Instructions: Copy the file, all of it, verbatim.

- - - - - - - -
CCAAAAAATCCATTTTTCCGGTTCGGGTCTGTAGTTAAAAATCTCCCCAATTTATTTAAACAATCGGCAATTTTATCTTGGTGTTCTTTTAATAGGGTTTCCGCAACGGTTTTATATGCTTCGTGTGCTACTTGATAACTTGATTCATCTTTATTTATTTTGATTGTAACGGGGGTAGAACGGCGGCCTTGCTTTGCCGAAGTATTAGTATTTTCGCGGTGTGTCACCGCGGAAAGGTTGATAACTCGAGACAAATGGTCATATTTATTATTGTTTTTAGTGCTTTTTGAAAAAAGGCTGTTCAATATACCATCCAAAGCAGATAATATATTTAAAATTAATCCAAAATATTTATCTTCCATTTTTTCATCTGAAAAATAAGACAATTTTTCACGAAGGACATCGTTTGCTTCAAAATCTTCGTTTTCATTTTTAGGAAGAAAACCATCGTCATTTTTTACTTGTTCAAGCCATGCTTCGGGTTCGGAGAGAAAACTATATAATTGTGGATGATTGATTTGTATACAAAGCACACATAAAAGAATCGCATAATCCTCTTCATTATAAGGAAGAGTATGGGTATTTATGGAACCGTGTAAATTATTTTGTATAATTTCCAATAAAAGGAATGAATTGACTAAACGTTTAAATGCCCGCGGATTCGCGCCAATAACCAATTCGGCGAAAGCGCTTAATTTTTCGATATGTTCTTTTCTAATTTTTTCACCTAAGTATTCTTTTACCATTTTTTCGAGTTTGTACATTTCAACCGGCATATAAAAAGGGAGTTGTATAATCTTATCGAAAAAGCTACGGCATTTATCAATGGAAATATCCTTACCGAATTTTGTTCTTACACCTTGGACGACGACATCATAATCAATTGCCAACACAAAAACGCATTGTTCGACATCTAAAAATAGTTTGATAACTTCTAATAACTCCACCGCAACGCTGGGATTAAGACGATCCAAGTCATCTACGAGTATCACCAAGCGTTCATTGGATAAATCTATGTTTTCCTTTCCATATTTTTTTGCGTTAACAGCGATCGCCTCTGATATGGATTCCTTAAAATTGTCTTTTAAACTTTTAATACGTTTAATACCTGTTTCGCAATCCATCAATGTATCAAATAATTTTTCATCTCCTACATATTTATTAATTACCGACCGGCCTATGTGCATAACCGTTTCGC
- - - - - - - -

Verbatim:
CCAAAAAATCCATTTTTCCGGTTCGGGTCTGTAGTTAAAAATCTCCCCAATTTATTTAAACAATCGGCAATTTTATCTTGGTGTTCTTTTAATAGGGTTTCCGCAACGGTTTTATATGCTTCGTGTGCTACTTGATAACTTGATTCATCTTTATTTATTTTGATTGTAACGGGGGTAGAACGGCGGCCTTGCTTTGCCGAAGTATTAGTATTTTCGCGGTGTGTCACCGCGGAAAGGTTGATAACTCGAGACAAATGGTCATATTTATTATTGTTTTTAGTGCTTTTTGAAAAAAGGCTGTTCAATATACCATCCAAAGCAGATAATATATTTAAAATTAATCCAAAATATTTATCTTCCATTTTTTCATCTGAAAAATAAGACAATTTTTCACGAAGGACATCGTTTGCTTCAAAATCTTCGTTTTCATTTTTAGGAAGAAAACCATCGTCATTTTTTACTTGTTCAAGCCATGCTTCGGGTTCGGAGAGAAAACTATATAATTGTGGATGATTGATTTGTATACAAAGCACACATAAAAGAATCGCATAATCCTCTTCATTATAAGGAAGAGTATGGGTATTTATGGAACCGTGTAAATTATTTTGTATAATTTCCAATAAAAGGAATGAATTGACTAAACGTTTAAATGCCCGCGGATTCGCGCCAATAACCAATTCGGCGAAAGCGCTTAATTTTTCGATATGTTCTTTTCTAATTTTTTCACCTAAGTATTCTTTTACCATTTTTTCGAGTTTGTACATTTCAACCGGCATATAAAAAGGGAGTTGTATAATCTTATCGAAAAAGCTACGGCATTTATCAATGGAAATATCCTTACCGAATTTTGTTCTTACACCTTGGACGACGACATCATAATCAATTGCCAACACAAAAACGCATTGTTCGACATCTAAAAATAGTTTGATAACTTCTAATAACTCCACCGCAACGCTGGGATTAAGACGATCCAAGTCATCTACGAGTATCACCAAGCGTTCATTGGATAAATCTATGTTTTCCTTTCCATATTTTTTTGCGTTAACAGCGATCGCCTCTGATATGGATTCCTTAAAATTGTCTTTTAAACTTTTAATACGTTTAATACCTGTTTCGCAATCCATCAATGTATCAAATAATTTTTCATCTCCTACATATTTATTAATTACCGACCGGCCTATGTGCATAACCGTTTCGC